Article: Proper Milking Routine – Less Strain, More Efficiency

Last year proved to be a great success for the Best Practice in Milking course with, 400 farmers having completed the course and upskilling their milking practices nationwide. The course which is in conjunction with FRS, Teagasc and AHI is well underway this year, with great interest being shown once again.
Martin Davin, a farmer from Eglish in Rathdowney County Laois, successfully completed the Milking Course last year. Martin himself admitted that prior to completing the milking course, he suffered constant strain to his shoulders and wrists due to the style of milking he had adopted over the years.
“Before completing the milking course I always had pain in my shoulders and wrists from the way I was milking. Now my shoulders and wrists don’t get sore anymore. Once you have done the course, you start milking the way it should be done” said Martin.
For Martin, the course opened his eyes to how a proper milking routine should be carried out. Even though it takes a couple of weeks to adjust to the new milking routine, he found he got very use to it and clearly sees how well it works.
One of the benefits of the actual milking routine would be the fact that I can milk each row with alternative hands now. It’s a huge benefit.” said Martin.
The course shows farmers how to make life easier by learning how to milk effectively and efficiently. Martin was completely satisfied with how the course went for him and how he adapted it so well on his own farm.
“The biggest thing I got out of the milking course was the whole milking routine, learning how to milk the cows and the proper way to do it. Also keeping your area clean and yourself clean is vital, even down to wearing gloves at all times. It’s all hugely important. For me, a proper milking routine is very important because you will be doing it for 20 or 30 years of your life. If you don’t have it at the start get it and pass it on.” said Martin.
Having seen the difference between how he once milked in comparison to now, Martin has seen all the benefits and could recommends others to do the milking course.
“The practical side of milking is great, there’s so much to learn if you want to learn, if you don’t want to learn then you never will”.

The training is designed to make life that little bit easier for the farmer. Putting less strain on both the Farmer’s life and Body. From start to finish the milking routine has an important bearing on the efficient and hygienic removal of milk from the udder. The course itself is designed to develop the skills of the milker to ensure that all cows are milked effectively and efficiently and reduce preventable waste by producing lower somatic cell counts (SCC) and better milk quality.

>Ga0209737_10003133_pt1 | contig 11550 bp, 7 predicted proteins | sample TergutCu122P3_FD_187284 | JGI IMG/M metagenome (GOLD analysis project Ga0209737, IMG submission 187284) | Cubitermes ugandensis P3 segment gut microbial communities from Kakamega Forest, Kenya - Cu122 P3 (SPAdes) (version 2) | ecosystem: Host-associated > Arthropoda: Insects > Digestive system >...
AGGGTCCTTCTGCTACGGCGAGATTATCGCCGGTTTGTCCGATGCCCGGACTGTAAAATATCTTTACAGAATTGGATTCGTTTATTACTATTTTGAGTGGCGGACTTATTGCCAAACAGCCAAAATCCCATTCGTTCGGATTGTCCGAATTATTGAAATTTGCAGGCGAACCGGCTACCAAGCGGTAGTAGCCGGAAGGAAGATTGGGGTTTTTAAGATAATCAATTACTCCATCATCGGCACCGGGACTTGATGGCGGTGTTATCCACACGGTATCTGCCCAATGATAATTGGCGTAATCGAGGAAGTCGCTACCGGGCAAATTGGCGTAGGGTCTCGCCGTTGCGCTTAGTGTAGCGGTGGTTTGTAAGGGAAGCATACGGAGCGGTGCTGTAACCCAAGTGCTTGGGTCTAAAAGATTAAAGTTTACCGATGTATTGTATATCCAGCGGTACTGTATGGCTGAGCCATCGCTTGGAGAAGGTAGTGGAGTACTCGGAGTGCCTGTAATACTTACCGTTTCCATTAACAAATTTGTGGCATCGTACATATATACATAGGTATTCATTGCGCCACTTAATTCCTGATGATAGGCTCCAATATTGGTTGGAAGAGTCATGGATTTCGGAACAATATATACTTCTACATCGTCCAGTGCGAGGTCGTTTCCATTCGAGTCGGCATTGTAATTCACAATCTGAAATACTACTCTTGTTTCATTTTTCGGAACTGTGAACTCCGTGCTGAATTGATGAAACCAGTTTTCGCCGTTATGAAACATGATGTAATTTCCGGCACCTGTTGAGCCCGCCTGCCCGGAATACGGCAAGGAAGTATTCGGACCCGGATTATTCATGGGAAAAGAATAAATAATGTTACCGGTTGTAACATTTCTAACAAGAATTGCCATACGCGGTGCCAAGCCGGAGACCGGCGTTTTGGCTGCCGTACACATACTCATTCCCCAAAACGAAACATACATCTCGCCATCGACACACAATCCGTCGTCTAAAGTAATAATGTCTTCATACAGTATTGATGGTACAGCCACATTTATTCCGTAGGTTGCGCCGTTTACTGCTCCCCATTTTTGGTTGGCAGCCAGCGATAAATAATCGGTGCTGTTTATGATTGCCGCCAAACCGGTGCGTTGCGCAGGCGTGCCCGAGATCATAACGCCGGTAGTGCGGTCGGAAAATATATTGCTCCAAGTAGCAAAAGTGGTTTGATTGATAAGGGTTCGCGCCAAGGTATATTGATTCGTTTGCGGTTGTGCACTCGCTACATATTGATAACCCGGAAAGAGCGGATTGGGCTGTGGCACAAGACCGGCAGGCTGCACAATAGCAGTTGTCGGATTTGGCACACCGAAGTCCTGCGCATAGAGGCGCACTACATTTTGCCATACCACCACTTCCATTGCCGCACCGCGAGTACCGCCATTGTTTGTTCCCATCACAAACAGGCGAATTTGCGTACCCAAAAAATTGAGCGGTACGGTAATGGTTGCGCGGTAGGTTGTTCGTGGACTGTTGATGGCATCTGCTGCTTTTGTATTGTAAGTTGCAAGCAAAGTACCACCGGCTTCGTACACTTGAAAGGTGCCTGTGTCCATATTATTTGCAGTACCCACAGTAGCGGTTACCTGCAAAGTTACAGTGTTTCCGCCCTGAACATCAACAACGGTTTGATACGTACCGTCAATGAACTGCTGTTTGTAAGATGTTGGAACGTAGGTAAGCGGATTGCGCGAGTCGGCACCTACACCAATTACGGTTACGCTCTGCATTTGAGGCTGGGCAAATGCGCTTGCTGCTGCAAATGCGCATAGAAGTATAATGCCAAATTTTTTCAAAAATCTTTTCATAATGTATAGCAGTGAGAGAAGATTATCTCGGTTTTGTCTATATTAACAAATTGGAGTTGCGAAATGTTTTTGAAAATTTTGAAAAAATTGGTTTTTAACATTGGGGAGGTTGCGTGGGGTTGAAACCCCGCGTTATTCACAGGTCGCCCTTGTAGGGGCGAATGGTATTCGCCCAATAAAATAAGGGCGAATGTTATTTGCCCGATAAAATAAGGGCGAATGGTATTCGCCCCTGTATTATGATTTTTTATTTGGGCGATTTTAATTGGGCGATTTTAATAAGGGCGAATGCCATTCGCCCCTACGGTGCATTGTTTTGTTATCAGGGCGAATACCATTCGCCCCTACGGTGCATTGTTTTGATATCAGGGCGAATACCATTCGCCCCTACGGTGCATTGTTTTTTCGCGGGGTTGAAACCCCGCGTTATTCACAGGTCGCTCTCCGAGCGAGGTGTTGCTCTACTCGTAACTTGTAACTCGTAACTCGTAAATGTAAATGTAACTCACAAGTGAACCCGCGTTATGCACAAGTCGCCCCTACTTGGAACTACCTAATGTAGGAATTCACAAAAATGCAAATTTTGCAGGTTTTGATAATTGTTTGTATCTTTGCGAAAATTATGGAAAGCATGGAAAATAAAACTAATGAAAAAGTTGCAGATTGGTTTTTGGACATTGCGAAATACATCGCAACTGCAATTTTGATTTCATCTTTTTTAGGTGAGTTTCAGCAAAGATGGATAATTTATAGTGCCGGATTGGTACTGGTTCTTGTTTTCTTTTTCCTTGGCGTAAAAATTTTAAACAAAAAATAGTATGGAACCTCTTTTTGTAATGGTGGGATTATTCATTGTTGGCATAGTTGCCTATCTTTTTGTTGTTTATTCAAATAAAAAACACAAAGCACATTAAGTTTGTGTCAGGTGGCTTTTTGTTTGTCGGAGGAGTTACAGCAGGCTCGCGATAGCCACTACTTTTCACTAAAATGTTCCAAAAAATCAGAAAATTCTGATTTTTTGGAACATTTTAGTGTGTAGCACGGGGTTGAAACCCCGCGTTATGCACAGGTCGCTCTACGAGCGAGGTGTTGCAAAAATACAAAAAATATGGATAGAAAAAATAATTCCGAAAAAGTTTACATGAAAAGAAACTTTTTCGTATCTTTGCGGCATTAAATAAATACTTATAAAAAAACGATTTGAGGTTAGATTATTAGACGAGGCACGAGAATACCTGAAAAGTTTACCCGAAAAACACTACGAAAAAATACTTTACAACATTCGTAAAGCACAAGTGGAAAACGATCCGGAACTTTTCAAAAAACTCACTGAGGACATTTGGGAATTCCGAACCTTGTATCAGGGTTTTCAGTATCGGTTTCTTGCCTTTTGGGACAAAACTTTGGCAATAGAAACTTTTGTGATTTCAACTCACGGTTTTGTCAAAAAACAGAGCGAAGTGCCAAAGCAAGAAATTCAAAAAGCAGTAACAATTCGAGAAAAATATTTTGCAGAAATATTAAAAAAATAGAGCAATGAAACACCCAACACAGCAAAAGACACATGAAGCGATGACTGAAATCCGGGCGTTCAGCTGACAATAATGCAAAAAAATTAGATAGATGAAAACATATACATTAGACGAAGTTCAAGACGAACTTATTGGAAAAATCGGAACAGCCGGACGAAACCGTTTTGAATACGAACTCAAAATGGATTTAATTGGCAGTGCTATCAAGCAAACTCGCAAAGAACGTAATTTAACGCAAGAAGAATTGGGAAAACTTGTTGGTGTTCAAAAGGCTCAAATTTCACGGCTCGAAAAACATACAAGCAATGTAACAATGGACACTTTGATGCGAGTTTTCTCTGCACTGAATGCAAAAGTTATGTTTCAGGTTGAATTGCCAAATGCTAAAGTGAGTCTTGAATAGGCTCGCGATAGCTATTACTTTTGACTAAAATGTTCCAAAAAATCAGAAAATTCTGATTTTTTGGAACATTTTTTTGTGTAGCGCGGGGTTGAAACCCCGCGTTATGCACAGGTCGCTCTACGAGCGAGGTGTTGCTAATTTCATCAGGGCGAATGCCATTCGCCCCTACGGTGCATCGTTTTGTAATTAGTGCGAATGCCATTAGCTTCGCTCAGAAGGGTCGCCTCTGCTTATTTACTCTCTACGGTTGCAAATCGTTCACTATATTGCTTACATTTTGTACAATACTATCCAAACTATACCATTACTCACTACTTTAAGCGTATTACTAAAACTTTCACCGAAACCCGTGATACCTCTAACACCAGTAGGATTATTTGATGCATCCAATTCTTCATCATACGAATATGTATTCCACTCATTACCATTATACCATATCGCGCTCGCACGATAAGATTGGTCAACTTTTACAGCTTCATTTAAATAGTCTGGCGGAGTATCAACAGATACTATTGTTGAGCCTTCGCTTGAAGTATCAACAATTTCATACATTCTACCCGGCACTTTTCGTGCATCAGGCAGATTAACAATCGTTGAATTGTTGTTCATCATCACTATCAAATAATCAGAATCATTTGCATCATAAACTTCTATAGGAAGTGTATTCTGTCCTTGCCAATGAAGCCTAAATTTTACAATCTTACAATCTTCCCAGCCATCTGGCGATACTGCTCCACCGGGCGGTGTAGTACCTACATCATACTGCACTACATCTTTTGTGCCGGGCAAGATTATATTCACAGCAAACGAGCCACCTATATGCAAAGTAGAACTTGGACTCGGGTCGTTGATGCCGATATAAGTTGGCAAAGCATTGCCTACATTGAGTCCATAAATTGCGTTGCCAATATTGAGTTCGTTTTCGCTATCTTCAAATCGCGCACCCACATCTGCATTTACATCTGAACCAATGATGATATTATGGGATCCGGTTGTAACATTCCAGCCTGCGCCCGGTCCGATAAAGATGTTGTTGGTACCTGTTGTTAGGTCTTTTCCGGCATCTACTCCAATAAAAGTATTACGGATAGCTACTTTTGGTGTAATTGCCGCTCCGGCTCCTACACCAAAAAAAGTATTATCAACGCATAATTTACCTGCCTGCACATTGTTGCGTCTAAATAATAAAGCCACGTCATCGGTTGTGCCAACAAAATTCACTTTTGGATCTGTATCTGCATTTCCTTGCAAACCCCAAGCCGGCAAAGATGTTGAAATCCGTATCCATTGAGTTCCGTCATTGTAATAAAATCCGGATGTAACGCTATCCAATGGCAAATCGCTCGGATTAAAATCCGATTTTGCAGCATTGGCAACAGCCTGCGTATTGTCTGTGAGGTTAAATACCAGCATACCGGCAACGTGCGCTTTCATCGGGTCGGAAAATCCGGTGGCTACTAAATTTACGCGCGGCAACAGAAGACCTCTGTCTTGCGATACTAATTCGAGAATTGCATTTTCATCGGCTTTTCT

“The importance of routine cannot be over emphasised. Cows are creatures of habit and the more you can make each day exactly the same as the previous day the more relaxed and productive they’ll be. So, good milking technique begins by following a predictable routine.” (Teagasc)
The Milking course teaches the components of an efficient milking process or routine, which are:
• Preparation for Milking
• Parlour Preparation
• Row filling
• Preparation in batches and maximising milk let down
• Cluster attachment
• Cluster removal
• Teat disinfection
• Row exit
• Parlour hose down
When employing an efficient milking routine, milkers can achieve somatic cell count (SCC) and total bacterial count (TBC) levels of less than 100,000 and less than 10,000 cells per ml respectively and milking row times of less than 9 minutes. (Teagasc)
From the farmers who have completed the course, it is obvious that one of the main problems that constantly arise from farmers milking habits is strain. Due to habits which have developed over their years of milking, farmers complain of suffering with back pain, shoulder pain and wrist pain.
Successful completion of the ‘Best Practice in Milking Course’ results in a FETAC/QQI level 6 certificate. Martin along with all those who completed the course will be receiving their certificates of completion at the end of August. The course involves two days training followed by an assessment and includes practical on-farm milking sessions.
For those who are interested in doing the course visit http://www.frstraining.com/milkingcourse , alternatively call Kevin Fitzpatrick at 086 0280450 or email info@frstraining.com. Like and share http://www.facebook.com/milkingcourse

Using pesticides safely for good weed control

 

This is the time of year when weed growth is at its best, so farmers need to be vigilant in controlling their spread before they go to seed.